Gas & Diesel Titans go head to head on the Gauntlet

Diamondpilot

Super Star Member
Joined
Jan 18, 2007
Messages
16,326
Location
Daleville, IN
Tractor
Jinma 254/284 Ford 861 Powermaster at work
They stated they loaded "This trailer with 10600 lbs". Not sure if they mean both. At 25 seconds they state both are loaded to max GVW and max GCVWR. I guess only they know. I never heard them state that the diesel was pulling more weight.
Even if it was it was only 1000#. It should have still won.

Chris
 

Renze

Elite Member
Joined
Oct 24, 2003
Messages
3,912
Location
the Steernbos (Holland)
Tractor
Zetor 3011, Zetor 5718
Looks like Nissan bit off more than they can chew. I'm not sure what market segment they we after, likely the ECODiesel segment or were they after the 3/4 ton market. Too expensive and lack-luster performance, they need to go back to the drawing board, reduce cost, and retune the engine.

Towing at 5-6000rpm with an automatic gearbox jumping through the gears every few seconds is considered a joke in Europe. How long do these engines last when towing everyday like this ? only in my childhood, there was an occasional light commercial vehicle with a gas engine around here, and then it was an ambulance or fire rescue vehicle.

You're probably right about price/performance of the Cummins, it may be too heavy duty for its price segment. If Ford stuffed the 4.4 liter Puma V8 currently in use in Landrover, in an F250, it would probably meet the market better, with 360hp (or downtuned to 300-320hp to make it last in a light commercial vehicle and not compete with the big powerstroke), a lower weight and most probably a lower price.
 
Last edited:

Renze

Elite Member
Joined
Oct 24, 2003
Messages
3,912
Location
the Steernbos (Holland)
Tractor
Zetor 3011, Zetor 5718
Rumors even out there that Ram may eventually replace the big Cummins in the 2500 and 3500 series with their own motors, but that is only rumor right now. Regardless enough rumors exist to make the diehard Cummins loyalists a little nervous.

In Case IH tractors they already did. When CIH shut down the old Neuss (Germany) IH plant in 1997 and moved the production of the MX to Doncaster, GB, Fiat/Iveco bought the tooling for the B series engine from the Neuss IH plant, while CIH got their engines from the UK Cummins plant for the Doncaster built tractors (and Perkins 4 cylinders for the smaller ones) (Fiat needed a new 6 liter diesel after a joint project with Nissan to develop a new 6.5 liter diesel to replace the already bored and stroked twice, short stroke Fiat 5.2/5.5/5.9 liter 8065 engine platform dating from the late 60s, but cooperation didnt quite work and the project was ditched when it became clear that no results would be achieved before the 1996 TIER 1 emission stage took effect)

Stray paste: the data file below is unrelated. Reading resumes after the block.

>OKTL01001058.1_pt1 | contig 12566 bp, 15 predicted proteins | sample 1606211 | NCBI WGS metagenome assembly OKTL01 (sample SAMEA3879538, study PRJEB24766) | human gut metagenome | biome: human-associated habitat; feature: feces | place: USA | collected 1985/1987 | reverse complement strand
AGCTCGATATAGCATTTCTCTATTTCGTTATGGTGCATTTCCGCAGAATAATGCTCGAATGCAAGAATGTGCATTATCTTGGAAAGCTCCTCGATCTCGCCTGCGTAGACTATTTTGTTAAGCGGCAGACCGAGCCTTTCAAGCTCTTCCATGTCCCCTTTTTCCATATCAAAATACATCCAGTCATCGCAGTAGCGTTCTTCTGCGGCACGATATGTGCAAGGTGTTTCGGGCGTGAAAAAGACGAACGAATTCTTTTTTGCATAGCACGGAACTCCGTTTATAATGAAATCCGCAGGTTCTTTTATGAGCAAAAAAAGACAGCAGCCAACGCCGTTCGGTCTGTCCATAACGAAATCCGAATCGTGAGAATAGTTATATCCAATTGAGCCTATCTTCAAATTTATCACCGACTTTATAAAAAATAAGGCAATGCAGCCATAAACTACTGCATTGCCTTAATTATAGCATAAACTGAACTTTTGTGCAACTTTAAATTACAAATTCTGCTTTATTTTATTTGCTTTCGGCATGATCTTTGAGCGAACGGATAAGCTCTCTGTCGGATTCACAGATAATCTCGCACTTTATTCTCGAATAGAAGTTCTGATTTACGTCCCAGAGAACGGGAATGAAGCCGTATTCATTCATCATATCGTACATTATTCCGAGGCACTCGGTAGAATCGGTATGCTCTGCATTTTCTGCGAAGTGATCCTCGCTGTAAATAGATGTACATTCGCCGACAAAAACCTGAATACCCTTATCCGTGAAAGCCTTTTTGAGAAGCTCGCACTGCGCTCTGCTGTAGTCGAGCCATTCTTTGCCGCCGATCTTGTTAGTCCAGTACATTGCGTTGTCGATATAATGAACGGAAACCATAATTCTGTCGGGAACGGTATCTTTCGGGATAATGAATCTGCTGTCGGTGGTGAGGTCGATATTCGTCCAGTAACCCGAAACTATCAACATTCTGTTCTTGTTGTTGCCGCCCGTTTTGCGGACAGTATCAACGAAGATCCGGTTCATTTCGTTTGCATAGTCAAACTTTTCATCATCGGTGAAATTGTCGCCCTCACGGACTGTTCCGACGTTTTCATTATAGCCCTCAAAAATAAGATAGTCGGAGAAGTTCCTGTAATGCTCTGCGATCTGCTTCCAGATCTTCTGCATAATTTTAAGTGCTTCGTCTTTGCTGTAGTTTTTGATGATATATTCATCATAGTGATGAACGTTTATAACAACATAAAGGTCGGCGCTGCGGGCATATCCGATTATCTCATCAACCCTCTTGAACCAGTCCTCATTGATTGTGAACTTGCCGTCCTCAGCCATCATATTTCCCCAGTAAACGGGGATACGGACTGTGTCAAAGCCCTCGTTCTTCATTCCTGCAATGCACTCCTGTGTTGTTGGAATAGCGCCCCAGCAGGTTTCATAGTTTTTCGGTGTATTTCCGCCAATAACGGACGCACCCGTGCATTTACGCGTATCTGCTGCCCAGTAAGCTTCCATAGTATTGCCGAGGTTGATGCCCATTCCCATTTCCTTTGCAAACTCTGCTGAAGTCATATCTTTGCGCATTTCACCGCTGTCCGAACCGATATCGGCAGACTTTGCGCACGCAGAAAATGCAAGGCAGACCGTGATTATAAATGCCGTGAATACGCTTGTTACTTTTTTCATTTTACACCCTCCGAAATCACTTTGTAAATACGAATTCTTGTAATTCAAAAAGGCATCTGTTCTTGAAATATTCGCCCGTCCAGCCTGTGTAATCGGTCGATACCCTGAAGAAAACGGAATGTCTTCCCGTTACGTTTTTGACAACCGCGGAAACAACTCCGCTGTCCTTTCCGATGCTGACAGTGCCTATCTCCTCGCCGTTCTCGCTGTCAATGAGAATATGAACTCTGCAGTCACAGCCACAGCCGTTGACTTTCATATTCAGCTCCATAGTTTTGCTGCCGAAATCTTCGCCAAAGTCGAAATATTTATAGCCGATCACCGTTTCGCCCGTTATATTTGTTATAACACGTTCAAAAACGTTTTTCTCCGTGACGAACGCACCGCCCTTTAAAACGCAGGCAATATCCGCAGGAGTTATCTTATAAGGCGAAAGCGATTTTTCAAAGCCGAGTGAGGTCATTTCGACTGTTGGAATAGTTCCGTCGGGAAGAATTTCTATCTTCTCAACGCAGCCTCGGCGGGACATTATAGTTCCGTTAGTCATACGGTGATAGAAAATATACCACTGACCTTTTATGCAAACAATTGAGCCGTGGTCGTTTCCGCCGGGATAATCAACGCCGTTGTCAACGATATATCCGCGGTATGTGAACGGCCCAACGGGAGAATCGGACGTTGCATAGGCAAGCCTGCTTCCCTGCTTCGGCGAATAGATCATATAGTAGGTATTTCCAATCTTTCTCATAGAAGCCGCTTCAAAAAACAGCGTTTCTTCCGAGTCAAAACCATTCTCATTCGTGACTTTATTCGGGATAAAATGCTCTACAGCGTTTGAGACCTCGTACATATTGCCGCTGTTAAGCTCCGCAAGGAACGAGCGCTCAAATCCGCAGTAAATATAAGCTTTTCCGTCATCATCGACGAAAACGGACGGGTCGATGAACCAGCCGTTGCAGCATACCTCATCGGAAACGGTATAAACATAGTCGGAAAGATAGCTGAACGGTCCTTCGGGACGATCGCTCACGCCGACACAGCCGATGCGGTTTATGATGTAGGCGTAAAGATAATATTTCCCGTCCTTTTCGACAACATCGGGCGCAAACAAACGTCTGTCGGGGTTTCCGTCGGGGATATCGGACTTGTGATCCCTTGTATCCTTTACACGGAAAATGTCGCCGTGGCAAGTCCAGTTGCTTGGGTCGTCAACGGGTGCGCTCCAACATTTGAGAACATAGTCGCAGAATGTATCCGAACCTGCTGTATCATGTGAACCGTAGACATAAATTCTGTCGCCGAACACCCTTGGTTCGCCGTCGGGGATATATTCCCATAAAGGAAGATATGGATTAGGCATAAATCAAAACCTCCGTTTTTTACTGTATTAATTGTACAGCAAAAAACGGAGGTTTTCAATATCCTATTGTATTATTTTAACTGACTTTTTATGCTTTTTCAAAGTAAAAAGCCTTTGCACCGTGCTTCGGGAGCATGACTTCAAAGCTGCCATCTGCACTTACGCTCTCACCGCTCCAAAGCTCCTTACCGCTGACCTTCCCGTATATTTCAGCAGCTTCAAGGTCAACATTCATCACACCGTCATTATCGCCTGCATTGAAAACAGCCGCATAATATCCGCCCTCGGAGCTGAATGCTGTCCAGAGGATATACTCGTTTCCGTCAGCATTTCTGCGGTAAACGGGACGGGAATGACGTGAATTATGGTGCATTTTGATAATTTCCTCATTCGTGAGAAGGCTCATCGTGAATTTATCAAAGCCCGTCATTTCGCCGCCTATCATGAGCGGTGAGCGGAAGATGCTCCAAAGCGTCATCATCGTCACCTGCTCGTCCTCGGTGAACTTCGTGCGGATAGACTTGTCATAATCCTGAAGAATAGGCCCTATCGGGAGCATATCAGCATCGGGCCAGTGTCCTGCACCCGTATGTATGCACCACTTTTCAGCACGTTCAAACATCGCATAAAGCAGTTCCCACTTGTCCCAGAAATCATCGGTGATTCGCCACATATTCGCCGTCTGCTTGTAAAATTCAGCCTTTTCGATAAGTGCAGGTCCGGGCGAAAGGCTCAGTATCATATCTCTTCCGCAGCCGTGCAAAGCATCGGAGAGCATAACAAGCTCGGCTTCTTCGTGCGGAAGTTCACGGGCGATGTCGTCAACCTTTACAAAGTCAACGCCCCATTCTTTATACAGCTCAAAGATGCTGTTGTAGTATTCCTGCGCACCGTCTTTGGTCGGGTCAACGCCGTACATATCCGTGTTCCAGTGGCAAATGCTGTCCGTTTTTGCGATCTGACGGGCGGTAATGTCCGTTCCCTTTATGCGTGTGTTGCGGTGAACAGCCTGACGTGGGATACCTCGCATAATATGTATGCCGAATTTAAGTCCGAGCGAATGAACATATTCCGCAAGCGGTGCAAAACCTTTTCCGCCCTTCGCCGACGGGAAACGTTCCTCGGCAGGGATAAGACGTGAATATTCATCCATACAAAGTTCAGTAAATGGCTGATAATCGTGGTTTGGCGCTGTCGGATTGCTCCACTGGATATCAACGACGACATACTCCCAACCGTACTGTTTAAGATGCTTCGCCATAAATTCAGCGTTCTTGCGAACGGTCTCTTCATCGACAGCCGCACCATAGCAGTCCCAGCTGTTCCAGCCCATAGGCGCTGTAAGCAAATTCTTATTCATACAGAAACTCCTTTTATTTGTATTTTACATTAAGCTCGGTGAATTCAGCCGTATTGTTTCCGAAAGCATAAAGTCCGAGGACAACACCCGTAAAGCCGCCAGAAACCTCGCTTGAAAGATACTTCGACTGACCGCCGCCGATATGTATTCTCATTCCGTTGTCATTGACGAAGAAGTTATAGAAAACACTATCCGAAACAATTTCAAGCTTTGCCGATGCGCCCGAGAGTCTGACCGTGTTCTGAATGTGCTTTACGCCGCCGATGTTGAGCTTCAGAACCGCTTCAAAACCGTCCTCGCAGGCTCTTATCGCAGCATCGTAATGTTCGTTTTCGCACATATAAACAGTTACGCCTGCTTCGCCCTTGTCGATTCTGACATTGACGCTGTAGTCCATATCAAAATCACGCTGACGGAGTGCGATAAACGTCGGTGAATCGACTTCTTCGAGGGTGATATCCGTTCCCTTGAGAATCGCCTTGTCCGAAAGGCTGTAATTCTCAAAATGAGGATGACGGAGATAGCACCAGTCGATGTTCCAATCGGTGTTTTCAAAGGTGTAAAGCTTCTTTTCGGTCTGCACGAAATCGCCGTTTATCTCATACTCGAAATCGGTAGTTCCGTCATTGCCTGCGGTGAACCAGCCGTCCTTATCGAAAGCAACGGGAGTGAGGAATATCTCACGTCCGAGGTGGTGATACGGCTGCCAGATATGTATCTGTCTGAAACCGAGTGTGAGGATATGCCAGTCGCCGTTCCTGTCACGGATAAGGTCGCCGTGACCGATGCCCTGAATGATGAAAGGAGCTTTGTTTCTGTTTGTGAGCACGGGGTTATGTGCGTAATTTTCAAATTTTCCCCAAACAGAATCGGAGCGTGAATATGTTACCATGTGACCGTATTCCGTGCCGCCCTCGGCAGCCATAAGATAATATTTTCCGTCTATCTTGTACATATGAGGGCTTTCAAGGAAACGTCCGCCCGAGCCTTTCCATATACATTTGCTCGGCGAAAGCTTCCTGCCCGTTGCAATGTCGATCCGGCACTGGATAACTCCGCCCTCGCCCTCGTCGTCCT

The Cummins B and C series were a joint development of Case and Cummins, Case was too small on its own, and Cummins wasnt active in this market segment at that time. They developed the engine in 1980-1984 and produced it in a joint venture called CDC, Consolidated Diesel Corporation.

Trouble came when Fiat (New Holland) purchased CIH in 1999, which got the lawyers going: Did Fiat hereby had the right that was previously held by Case, to produce this joint developed engine ? The Italians said yes, and stopped paying royalties. Cummins was pissed off, and redesigned the engine into the 6.7 by increasing the 102x120 bore/stroke to 106x124 and patented it silly, they didnt patent anything commerically interesting, but just wanted to keep an advantage on Fiat/Iveco. So Fiat/Iveco made their own 6.7 liter version, with 104x132 bore/stroke. On the outside you can still see its roots, however the Fiat/Iveco (Now FPT, Fiat Power Train) emission system is better than the Cummins, because of the EPA reluctancy to accept DEF, which gave European manufacturers a leading advantage because they already experimented and produced DEF aftertreatment systems.

So, about the reliability of modern American diesels: Blame EPA. They prohibited the use of DEF because of EGR lobbyists, notably Navistar CEO Dan Ustian, who nearly ditched the company by holding on to the utopian ideal of a single fluid engine.

Forbes Welcome

American manufacturers just have to play catchup on DEF technology because EPA made them entirely focus on EGR/DPF. New Euro 6 class 8 trucks are as reliable as any other, and as fuel efficient as before the era of emission standards.

So, Case (and new holland) tractors already use an Italian Cummins clone, and Ram is owned by Chrysler which is owned by Fiat, who happens to own the Italian half-brother of the Cummins engine. I just dont know if the FPT version, with its ground down crankpins to accomodate the longer stroke into an existing block, likes the rpms of a pickup truck: In powerboats, FPT dont let them run more than 3000rpm. Cummins folks say due to crankshaft vibrations because FPT had to lathe down the crankpins to accomodate this stroke because Cummins patents prevented them from increasing the bore in this B series design, FPT folks say that their no EGR, DEF engines dont need to run those rpms to make 550hp because they breathe fresh air, no EGR. You decide ;)
 
Last edited:
 
Top